For salespeople, that means a spate of “less”—less time spent matching product and customer profiles, cold calling, reporting, and so on. With less time dedicated to administrative tasks, salespeople can spend more time actually selling.
Obviously, all of that is a blessing. It certainly helps explain the enthusiasm some salespeople express for AI, and it may also explain why some research shows AI and automation can actually increase job satisfaction and bolster relationships among sales teams.

The Real Limitations of AI in Sales

AI’s footprint within the sales function is only going to grow. But don’t expect the core traits needed to sell successfully—traits like empathy, drive, intelligence, critical thinking, and communication skills—to disappear as a result. However, salespeople will need to pair those qualities with the ability to interpret data, leverage insight from analytical tools, and move rapidly to close opportunities.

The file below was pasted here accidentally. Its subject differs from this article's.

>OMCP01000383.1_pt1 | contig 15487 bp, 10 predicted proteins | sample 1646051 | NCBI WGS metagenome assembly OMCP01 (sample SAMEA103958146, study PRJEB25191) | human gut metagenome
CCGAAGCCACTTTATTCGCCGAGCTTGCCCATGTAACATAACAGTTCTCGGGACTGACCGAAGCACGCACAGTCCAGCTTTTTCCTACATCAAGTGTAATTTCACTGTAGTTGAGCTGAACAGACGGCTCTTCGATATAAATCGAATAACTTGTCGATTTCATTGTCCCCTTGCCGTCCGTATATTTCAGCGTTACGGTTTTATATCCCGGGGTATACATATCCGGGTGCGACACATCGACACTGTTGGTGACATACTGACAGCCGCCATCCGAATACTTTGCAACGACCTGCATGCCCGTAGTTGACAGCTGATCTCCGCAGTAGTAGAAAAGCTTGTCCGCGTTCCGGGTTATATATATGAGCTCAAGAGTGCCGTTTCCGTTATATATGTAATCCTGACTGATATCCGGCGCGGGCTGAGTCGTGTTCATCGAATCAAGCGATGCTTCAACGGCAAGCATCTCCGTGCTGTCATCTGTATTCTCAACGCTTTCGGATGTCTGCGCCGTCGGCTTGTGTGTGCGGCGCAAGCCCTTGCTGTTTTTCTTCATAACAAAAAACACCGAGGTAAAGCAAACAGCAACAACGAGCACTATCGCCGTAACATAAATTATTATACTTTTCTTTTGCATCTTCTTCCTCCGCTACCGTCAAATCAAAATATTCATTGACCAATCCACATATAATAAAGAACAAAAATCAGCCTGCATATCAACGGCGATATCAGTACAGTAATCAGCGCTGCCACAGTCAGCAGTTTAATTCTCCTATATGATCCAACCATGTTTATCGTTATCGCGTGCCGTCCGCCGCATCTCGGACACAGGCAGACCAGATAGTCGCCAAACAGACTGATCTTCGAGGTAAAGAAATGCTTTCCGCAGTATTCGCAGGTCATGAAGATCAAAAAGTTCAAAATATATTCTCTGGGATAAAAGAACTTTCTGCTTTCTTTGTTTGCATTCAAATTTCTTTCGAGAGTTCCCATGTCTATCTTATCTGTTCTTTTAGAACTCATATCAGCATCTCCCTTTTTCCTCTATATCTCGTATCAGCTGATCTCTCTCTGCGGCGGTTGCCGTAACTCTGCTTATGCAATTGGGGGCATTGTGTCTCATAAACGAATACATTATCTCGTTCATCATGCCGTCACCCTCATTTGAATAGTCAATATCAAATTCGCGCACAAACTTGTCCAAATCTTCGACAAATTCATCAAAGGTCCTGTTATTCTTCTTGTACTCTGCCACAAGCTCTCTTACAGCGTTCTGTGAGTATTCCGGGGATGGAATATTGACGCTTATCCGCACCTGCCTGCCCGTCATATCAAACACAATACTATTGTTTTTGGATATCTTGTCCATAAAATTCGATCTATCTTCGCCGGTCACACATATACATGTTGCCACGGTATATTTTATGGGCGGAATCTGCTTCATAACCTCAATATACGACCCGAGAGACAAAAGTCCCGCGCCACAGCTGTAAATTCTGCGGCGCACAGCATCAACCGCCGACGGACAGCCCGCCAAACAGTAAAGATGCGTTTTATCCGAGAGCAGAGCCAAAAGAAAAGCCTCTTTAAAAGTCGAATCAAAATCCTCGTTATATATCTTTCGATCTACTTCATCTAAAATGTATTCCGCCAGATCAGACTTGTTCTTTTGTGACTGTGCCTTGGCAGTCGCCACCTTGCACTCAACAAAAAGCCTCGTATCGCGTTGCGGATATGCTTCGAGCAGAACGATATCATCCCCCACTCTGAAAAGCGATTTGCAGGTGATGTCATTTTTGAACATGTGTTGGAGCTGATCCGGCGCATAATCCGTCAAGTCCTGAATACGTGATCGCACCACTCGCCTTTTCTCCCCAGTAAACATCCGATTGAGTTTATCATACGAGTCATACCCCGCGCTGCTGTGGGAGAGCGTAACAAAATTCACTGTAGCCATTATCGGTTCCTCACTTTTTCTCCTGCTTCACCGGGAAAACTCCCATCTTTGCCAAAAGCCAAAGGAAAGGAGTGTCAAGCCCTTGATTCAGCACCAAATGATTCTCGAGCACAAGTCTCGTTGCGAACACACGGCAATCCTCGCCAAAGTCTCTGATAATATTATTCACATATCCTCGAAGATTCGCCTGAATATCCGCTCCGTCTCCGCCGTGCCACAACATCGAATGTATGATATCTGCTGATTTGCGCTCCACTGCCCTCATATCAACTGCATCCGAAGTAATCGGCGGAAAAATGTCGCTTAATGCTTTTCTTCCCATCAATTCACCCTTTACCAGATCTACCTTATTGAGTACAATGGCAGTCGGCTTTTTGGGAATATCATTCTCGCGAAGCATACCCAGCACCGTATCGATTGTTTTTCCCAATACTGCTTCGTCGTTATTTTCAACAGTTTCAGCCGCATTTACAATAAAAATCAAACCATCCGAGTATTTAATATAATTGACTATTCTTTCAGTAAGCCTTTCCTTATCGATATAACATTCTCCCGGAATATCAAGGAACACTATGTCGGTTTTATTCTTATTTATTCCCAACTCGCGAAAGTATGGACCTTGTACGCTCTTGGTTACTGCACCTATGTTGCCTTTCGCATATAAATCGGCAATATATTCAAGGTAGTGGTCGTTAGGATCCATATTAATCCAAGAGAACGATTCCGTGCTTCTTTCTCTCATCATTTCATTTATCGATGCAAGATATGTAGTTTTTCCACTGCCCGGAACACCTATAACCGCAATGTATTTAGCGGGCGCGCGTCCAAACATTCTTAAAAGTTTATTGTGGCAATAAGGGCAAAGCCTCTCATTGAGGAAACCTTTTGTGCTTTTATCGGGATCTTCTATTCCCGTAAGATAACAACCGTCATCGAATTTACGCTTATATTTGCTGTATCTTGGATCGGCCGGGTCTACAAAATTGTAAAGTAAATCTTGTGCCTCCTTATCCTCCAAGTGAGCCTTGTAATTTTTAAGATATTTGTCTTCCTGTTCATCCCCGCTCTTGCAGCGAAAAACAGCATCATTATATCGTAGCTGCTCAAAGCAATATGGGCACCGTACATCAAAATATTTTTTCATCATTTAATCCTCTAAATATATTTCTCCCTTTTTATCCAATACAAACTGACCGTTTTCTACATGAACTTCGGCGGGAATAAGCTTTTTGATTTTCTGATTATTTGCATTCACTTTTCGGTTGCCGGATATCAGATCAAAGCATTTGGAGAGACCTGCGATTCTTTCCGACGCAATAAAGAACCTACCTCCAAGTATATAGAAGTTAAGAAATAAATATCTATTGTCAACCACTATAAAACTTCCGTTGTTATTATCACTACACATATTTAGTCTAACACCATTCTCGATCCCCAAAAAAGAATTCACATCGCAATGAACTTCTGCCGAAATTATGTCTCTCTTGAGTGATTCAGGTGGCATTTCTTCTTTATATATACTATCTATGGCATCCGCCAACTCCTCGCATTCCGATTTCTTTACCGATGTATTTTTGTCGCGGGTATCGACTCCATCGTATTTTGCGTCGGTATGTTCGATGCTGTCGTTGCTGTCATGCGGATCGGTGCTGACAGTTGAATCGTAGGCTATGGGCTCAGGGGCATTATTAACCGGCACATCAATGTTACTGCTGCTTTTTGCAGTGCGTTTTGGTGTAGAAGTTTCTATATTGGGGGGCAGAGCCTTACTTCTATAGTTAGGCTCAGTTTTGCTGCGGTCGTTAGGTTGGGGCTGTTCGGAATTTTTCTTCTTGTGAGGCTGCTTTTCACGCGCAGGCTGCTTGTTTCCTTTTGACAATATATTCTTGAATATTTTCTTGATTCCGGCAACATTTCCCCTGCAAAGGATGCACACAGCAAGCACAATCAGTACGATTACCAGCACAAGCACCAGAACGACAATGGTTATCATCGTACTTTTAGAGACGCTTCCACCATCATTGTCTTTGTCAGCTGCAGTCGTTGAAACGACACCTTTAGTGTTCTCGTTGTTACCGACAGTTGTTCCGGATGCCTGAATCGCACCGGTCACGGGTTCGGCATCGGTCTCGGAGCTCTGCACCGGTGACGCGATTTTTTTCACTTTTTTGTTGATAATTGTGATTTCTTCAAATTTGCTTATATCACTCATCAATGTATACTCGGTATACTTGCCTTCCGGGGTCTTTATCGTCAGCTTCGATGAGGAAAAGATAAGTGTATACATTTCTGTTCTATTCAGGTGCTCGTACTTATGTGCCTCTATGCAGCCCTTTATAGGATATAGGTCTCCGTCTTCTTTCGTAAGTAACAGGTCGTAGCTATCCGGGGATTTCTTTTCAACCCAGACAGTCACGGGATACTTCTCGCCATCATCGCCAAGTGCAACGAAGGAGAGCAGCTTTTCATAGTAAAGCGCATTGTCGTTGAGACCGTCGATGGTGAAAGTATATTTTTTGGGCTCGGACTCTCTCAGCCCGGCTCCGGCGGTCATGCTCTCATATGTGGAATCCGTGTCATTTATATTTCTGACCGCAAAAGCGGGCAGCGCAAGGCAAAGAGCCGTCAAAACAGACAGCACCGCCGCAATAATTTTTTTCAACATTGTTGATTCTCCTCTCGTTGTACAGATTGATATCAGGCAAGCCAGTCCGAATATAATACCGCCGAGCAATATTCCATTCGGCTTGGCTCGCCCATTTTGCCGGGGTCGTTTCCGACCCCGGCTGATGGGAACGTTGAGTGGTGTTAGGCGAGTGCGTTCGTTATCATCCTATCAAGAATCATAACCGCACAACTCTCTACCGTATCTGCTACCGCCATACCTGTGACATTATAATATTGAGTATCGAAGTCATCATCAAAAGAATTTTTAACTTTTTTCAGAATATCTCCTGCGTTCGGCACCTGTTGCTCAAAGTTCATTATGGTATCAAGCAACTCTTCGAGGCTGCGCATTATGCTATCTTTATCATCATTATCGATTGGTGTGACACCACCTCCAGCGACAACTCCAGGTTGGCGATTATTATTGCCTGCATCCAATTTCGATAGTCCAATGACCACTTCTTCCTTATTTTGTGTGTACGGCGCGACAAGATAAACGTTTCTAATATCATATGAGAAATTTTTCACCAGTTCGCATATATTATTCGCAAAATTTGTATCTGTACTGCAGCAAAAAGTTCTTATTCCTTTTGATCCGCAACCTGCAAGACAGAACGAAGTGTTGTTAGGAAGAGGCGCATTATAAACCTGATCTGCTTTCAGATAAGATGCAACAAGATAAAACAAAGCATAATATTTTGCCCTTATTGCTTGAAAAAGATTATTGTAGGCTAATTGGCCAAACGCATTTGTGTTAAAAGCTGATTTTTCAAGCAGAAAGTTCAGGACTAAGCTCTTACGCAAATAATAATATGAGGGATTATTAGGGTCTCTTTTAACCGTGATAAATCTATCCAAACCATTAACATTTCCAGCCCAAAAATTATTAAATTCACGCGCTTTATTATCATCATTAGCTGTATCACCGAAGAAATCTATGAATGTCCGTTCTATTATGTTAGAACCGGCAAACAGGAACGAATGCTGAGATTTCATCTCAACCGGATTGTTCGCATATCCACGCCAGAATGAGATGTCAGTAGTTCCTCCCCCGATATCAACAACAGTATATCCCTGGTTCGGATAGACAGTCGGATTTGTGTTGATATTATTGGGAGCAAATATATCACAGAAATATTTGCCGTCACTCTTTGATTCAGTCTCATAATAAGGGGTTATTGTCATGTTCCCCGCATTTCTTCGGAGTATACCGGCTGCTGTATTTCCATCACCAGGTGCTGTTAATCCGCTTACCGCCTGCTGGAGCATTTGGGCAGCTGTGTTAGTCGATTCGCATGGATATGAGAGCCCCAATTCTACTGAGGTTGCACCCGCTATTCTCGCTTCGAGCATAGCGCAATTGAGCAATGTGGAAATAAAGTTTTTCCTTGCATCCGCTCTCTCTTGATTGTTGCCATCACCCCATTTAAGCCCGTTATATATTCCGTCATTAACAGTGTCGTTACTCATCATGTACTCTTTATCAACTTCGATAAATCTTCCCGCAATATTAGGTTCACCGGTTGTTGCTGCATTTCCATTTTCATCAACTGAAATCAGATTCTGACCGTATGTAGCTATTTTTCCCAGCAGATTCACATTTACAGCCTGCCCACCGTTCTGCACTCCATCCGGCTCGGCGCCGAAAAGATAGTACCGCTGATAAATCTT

In a world where AI-powered bot assistants like Conversica’s Angie can send 30,000 emails per month and dissect the responses to pinpoint promising leads, the point at which a salesperson even enters the equation gets pushed down the funnel—that is, closer to negotiations, closed deals, and dollars.

But as AI takes the drudge work off of sellers’ plates, salespeople will be expected to excel at the distinctly human elements of sales. That’s because AI-enabled technologies, for all their awesome computational power, will continue to struggle to understand context and reason out why things occur. Put another way, it would be difficult for AI to understand the rationale behind a prospect’s decision to purchase or not purchase.

Buyers, meanwhile, may use AI-enabled technology to compare services or pricing options between vendors, but they’ll still get value from salespeople who can explain how a solution aligns with their goals, solves their pain points, and what a successful implementation may look like.

What AI Can’t Touch: The Human Connection